*What is “meant” to be seems to me ultimately indemonstrable, but one could argue the point, and you know what I mean.

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6 Responses to “19,133 days”


  1. 1 angela August 6, 2014 at 22:27

    Even though “it is nothing new under the sun”, it is still difficult, and even shocking to enter that strange realm. I understand counting the days, too. I used to count how many days it had been since my mom died. As if just knowing how many days, months or years had actually passed could keep her memory, the feeling of her, closer to me. So many markers. I was 16 when she died, so when I turned 32, I felt shocked to think that I had lived another lifetime since her death. I anticipated turning 50 (the age that my mother was when she died) with fear, guilt, and then relief. I did it. I made it to 50, and I am healthy and strong. Now the next marker will be when each of our daughters turns 16. I have to admit that I have started counting (in years) in anticipation. Until then, I will live each day to the fullest, a gift, as you said, something extra, a special bonus opportunity that not everyone gets.

  2. 2 Barb August 7, 2014 at 08:11

    I’ve just read your blog and of course I cry. It’s not “supposed” to be the way it is. I should have preceeded all three of you so I have been feeling all along that the loss is all wrong, all upside down. I am finding solice in coming along side others in my community who are going through recent loss. It helps me loosen my grip on my own pain. God is good and His mercy endureth forever. The 23rd Psalm says it all.

    Mom

  3. 3 LG August 7, 2014 at 08:32

    I have nothing to add, just that I loved this post.

  4. 4 Cheryl August 9, 2014 at 17:28

    Just as we know to be kind to ourselves, be kind to your feelings. They are exactly you. None feel what or exactly what you do. This time, this day, this exact second is one of sorrow, of emptiness, loss. Never ridiculous! Never! Nothing invalidates your experience and what you are now experiencing through remembrance and feelings. Cliche: It IS what is. You are real, your mind, your thoughts. Let yourself have this time of sorrow. I really don’t think you are excessively morbid and over-thinking this at all. Take your moments, remember and feel. You won’t be here long. I don’t think you are that kind of person to fall into a deep pit because you feel deeply and longer than perhaps another would.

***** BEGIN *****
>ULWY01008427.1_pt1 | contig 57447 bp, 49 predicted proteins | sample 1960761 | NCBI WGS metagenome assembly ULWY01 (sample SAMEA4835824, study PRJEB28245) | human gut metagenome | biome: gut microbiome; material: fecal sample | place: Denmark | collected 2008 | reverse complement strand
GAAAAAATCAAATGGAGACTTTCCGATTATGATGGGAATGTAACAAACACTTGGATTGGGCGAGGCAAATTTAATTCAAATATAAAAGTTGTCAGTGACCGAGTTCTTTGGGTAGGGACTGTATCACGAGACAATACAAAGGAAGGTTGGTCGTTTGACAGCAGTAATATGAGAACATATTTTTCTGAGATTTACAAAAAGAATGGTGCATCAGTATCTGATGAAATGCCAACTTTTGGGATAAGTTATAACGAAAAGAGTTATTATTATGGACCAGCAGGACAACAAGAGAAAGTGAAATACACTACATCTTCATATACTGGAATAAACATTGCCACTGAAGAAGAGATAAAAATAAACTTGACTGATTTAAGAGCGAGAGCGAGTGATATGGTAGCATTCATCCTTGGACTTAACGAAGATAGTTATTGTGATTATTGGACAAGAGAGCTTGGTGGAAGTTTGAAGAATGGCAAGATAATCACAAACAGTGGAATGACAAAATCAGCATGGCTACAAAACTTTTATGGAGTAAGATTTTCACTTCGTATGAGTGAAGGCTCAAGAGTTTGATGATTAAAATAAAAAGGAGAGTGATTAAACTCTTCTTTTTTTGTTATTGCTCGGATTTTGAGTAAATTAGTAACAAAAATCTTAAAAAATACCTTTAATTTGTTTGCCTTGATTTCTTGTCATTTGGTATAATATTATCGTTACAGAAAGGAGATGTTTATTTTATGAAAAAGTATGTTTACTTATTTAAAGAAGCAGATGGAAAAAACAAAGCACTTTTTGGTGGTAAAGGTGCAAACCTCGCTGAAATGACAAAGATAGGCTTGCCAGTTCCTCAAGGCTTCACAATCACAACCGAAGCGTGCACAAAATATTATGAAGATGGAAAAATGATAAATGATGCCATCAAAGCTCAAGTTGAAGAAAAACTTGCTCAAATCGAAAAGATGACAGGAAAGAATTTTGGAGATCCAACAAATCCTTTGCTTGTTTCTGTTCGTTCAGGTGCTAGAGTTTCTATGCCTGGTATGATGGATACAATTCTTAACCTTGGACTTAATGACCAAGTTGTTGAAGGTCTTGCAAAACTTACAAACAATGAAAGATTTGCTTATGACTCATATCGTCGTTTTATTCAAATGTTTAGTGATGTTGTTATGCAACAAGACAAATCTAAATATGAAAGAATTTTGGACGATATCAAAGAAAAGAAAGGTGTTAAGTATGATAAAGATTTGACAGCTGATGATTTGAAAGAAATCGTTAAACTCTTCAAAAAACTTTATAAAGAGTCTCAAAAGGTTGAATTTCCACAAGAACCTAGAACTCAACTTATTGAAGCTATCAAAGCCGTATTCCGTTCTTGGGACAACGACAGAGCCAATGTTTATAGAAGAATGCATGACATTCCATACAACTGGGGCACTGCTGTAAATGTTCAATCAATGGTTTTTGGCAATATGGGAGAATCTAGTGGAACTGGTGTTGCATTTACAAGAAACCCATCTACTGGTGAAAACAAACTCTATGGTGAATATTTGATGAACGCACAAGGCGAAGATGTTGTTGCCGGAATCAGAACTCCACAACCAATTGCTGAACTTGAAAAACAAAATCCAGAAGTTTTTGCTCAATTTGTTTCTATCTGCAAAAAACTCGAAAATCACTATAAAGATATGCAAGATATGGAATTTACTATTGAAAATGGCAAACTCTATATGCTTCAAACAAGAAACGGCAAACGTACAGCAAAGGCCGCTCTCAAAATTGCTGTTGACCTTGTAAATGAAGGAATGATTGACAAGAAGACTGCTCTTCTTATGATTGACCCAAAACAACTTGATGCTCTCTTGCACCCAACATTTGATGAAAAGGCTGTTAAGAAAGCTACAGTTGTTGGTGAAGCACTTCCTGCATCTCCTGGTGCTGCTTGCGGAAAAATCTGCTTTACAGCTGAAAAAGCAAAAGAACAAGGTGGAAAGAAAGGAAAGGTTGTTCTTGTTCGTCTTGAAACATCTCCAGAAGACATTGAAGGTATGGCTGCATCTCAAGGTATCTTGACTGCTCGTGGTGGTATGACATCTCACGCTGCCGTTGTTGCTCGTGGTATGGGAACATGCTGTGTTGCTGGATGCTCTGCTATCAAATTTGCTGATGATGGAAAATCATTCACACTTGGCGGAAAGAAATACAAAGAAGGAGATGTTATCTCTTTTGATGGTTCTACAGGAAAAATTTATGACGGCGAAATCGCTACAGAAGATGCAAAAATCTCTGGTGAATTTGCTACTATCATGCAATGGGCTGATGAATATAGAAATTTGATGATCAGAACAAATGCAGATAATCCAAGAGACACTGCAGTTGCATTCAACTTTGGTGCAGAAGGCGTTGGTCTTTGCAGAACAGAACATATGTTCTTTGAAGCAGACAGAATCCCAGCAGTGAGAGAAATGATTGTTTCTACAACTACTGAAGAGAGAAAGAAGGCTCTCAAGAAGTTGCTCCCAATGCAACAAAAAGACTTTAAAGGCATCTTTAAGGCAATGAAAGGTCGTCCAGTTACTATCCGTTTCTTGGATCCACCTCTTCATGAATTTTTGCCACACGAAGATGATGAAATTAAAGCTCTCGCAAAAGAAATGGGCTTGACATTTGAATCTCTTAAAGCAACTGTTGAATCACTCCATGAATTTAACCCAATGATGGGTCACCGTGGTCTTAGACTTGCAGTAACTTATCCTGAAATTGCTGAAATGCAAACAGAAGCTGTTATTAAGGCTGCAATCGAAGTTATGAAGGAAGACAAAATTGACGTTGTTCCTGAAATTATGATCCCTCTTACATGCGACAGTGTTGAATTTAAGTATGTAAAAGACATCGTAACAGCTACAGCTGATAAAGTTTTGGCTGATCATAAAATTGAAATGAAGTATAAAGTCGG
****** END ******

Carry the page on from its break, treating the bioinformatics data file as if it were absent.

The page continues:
~ Take your time, take what you need, tuck your sister in that place in your heart where she lives forever. When you are ready, you won’t forget, but you will be in a good place.

  5. 5 Matt August 11, 2014 at 07:59

    I wasn’t planning to reply to comments on this one, but it might seem snubby since I usually reply to all (initial) comments. So here’s to say thanks to those of you who’ve read this and/or offered your thoughts. Cheryl, you truthbombed me. Thanks for that. For the record, I doubt that I feel more deeply or longerly than any other…just maybe more verbosely than many. 🙂

    • 6 leatherhead109 August 29, 2014 at 13:04

      If you could envision a bloke, walking down the street. His feet stumble, he hesitates, regains his stride as his feet maneuver to recover. That was losing Dad. I was ready for it, I think. But see that same bloke, he sees a pothole and maneuvers to avoid it, but it’s a big one, the best he can do is negotiate. Suddenly his knee buckles and although he isn’t down in the pothole, the climb across its rim is painful and slow. Trying to figure out why that particular leg is lost its plumb, it’s steadiness. That was Jeni. That leg still doesn’t work just right. But I suppose it’s on the mend.